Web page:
We all seem to think we know what a chapter is. It’s a unit of story. We all seem to think we know where a chapter starts and ends. But how do we perhaps better define a chapter?

Here’s three main ideas that come to mind initially when thinking about what a chapter is:

  • Length: a chapter is, roughly speaking, no more than 3,500-4,000 words in length. Some may, because of the points below, be considerably shorter. But any longer (and this is from experience), you will start to fatigue the reader whose attention may start to wander from what is happening to when the chapter finishes so they can have a break (for many readers, like myself, are loathe to put a book down mid-chapter). Chapters in themselves are great units of story to consume: I’ll read three chapters before bed..  or I can fit in a couple of chapters before my sister calls.
  • Place and time: This is an approach I take myself: a chapter takes place in one place, at one particular time. It might be, say, four AM at Rachel’s house, and the chapter contains what happens then. If we then wish to switch to three-thirty PM at Roger’s corner shop, that abrupt change of time and place is an almost natural break point for a new chapter.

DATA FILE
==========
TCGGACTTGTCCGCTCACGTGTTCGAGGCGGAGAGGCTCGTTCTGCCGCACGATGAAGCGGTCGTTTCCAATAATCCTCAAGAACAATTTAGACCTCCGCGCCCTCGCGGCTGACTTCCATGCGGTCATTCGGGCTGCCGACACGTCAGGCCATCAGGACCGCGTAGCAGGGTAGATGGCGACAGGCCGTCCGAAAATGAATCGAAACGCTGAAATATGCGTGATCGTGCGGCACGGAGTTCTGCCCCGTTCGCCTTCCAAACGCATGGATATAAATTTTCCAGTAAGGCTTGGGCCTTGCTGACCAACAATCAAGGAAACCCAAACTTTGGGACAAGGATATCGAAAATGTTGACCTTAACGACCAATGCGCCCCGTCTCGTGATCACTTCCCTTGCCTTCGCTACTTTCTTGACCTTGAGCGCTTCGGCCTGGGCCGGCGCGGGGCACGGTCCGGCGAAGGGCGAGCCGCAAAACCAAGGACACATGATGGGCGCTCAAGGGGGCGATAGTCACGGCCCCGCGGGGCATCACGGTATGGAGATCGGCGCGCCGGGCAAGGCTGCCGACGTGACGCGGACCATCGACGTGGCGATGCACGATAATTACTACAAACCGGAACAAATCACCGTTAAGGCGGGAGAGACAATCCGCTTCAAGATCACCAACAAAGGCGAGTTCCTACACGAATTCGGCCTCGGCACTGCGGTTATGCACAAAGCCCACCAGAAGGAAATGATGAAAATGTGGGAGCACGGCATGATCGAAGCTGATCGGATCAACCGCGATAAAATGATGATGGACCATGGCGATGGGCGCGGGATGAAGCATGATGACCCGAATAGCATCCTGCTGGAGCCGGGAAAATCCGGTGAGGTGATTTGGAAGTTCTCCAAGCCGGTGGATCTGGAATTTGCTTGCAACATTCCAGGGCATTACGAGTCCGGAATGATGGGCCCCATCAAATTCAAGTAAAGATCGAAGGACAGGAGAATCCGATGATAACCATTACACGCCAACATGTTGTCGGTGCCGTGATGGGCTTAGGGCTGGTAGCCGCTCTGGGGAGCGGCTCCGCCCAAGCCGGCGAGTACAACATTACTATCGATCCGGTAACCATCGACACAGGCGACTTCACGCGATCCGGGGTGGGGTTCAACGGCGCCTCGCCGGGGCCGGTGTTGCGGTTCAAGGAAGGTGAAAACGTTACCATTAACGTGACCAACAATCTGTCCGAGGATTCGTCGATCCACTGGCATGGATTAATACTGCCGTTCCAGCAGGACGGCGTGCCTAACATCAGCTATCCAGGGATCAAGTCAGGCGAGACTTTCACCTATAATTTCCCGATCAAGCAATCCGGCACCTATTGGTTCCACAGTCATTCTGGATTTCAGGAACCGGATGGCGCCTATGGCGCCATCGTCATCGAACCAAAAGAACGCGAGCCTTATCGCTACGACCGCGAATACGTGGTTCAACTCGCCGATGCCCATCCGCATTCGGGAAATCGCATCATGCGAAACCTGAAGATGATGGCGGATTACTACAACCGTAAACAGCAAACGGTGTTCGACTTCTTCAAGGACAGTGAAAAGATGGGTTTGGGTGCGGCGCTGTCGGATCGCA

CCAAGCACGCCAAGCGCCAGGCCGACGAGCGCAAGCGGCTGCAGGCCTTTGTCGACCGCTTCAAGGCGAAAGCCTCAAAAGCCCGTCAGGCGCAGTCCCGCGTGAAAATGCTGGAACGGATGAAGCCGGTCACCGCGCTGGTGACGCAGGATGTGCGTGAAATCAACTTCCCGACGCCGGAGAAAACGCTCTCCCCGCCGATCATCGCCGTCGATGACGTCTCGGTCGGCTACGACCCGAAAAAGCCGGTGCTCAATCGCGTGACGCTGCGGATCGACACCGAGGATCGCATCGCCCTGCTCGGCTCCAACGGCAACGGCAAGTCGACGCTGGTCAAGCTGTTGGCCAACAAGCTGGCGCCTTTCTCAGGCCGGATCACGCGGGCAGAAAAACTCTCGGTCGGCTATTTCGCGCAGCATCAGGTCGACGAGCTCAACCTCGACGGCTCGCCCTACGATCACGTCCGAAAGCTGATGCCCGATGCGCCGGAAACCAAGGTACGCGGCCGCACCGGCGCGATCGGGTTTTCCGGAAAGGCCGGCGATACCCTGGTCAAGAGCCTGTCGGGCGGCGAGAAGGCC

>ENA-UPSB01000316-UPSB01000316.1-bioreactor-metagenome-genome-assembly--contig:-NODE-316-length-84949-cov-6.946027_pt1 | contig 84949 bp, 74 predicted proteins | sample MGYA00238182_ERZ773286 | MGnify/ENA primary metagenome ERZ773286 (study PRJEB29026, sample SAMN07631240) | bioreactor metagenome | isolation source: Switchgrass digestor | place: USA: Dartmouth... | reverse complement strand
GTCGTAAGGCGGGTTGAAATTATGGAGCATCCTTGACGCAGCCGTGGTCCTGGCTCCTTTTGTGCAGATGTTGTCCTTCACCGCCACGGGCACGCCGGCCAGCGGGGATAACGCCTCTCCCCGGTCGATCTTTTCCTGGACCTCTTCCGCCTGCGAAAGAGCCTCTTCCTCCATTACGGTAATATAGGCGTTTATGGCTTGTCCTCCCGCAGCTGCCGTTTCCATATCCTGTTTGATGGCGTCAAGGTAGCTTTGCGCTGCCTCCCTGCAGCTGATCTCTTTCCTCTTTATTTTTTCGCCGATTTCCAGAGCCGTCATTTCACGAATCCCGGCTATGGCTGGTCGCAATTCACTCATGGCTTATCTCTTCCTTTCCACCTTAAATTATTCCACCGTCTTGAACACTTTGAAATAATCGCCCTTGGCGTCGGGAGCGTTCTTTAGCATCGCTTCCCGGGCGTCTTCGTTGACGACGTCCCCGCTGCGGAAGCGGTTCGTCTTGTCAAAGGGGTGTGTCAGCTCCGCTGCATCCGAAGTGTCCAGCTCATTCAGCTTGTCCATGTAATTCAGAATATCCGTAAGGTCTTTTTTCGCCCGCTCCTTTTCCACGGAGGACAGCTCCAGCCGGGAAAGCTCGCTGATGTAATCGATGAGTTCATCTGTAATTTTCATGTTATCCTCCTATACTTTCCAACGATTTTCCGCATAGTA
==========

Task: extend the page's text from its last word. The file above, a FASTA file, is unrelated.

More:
• Point of view: One chapter may be from the perspective of the police offer chasing down a wanted criminal. The next, we may switch to the point of view of the criminal who is actually just trying to save his ill daughter. A great combination of both place and time and point of view is the Expanse series of science-fiction novels, whose approach from point of view to dedicate each chapter to the point of view of one of several characters works extremely effectively. I also feel that dedicating each chapter to a point of view is narratively less taxing on both the reader and author as both can be sure through whose eyes the events in a particular chapter take place.